</div>
<div class="section" id="example">
<h2>Example</h2>
<p>If we have a 1 year ATM call option on a stock where the underlying's price is currently $100.00 and the volatility is 20%.</p>
<p>Today the option has a gamma of <span class="math">\(0.028138\)</span>
and a theta of <span class="math">\(-0.01543\)</span>
, which makes our break even move</p>
<div class="math">
\begin{equation*}
\delta S = \sqrt{\frac{2\Theta}{\Gamma}} = \sqrt{\frac{2 * 0.01543}{0.028138}} = 1.047
\end{equation*}
</div>
</div>optionshedginghttp://www.codeandfinance.com/option-break-even.htmlMon, 18 Nov 2013 06:46:05 GMTMeasuring volatilityhttp://www.codeandfinance.com/measuring-volatility.html<div><p>The volatility <span class="math">\(\sigma\)</span>
of an asset is a measure of the uncertainty about the asset's returns. Volatility measures how much the price varies over time.</p>
<p>There are two types of volatility we can consider: implied and realised. Implied volatility can be extracted from option prices (it's <cite>implied</cite> from the prices). Realised volatility is the actual volatility experienced by the underlying, which could be a stock, futures contract, etc.</p>
<p>Unlike prices, volatility is not something that can be directly observed, instantaneous volatility is unobservable. Volatility requires <cite>time</cite> to manifest itself.</p>
<p class="more"><a href="http://www.codeandfinance.com/measuring-volatility.html">Read more →</a></p></div>volatilityhttp://www.codeandfinance.com/measuring-volatility.htmlTue, 03 Sep 2013 05:45:00 GMTExtending our model to price binary optionshttp://www.codeandfinance.com/extending-price-binary-options.html<div><p>Our model of <a class="reference external" href="http://codeandfinance.com/post/option-valuation-monte-carlo/">pricing European options by Monte Carlo simulations</a> can be used as the basis for pricing a variety of exotic options.</p>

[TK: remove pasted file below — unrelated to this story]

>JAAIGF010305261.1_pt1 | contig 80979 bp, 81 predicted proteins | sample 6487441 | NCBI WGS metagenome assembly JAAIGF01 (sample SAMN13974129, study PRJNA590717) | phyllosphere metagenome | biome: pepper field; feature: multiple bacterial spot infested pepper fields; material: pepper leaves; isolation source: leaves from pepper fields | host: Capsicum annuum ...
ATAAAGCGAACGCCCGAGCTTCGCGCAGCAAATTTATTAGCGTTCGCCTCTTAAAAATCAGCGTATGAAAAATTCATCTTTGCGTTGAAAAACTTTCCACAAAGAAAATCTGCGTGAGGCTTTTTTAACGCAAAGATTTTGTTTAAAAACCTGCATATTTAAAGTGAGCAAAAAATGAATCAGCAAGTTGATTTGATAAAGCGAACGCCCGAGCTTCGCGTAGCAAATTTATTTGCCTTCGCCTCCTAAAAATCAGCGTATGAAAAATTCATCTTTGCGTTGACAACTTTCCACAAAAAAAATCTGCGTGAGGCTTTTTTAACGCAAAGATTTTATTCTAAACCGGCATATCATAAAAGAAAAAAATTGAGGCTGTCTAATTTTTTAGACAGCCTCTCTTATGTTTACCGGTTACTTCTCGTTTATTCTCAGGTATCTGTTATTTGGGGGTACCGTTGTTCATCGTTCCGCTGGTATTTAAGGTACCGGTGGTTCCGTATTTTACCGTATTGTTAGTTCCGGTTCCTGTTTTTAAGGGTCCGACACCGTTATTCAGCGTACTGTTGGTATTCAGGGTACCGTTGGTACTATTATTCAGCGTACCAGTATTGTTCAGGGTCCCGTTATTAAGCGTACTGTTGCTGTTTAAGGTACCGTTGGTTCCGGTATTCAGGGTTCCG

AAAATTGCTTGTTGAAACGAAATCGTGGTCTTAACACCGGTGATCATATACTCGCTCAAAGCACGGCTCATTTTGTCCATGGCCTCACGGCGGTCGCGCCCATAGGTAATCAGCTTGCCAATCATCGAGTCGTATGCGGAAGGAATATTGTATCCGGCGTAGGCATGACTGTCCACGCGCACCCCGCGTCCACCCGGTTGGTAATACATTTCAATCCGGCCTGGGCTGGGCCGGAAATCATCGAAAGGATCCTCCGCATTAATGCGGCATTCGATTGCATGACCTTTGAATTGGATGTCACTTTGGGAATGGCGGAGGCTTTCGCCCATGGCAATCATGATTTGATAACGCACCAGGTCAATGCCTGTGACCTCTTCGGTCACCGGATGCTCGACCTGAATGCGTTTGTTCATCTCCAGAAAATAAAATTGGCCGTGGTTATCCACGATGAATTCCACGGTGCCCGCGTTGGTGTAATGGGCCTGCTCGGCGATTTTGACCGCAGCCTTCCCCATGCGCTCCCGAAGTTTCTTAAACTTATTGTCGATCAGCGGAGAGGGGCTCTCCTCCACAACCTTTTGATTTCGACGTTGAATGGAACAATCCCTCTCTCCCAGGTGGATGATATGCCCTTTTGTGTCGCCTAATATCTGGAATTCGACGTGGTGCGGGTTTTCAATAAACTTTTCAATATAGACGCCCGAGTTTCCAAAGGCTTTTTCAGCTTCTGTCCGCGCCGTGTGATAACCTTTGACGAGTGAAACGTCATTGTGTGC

<p>In our previous simulation we defined a way of distributing asset prices at maturity, and a way of assessing the value of an option at maturity with that price.</p>
<p>This simulation can be thought of generically like:</p>
<pre class="code python literal-block">
<span class="k">while</span> <span class="n">i</span> <span class="o"><</span> <span class="n">num_iterations</span><span class="p">:</span>
<span class="n">S_T</span> <span class="o">=</span> <span class="n">generate_asset_price</span><span class="p">()</span>
<span class="n">payoffs</span> <span class="o">+=</span> <span class="n">payoff_function</span><span class="p">(</span><span class="n">S_T</span><span class="p">)</span>
<span class="n">i</span> <span class="o">+=</span> <span class="mi">1</span>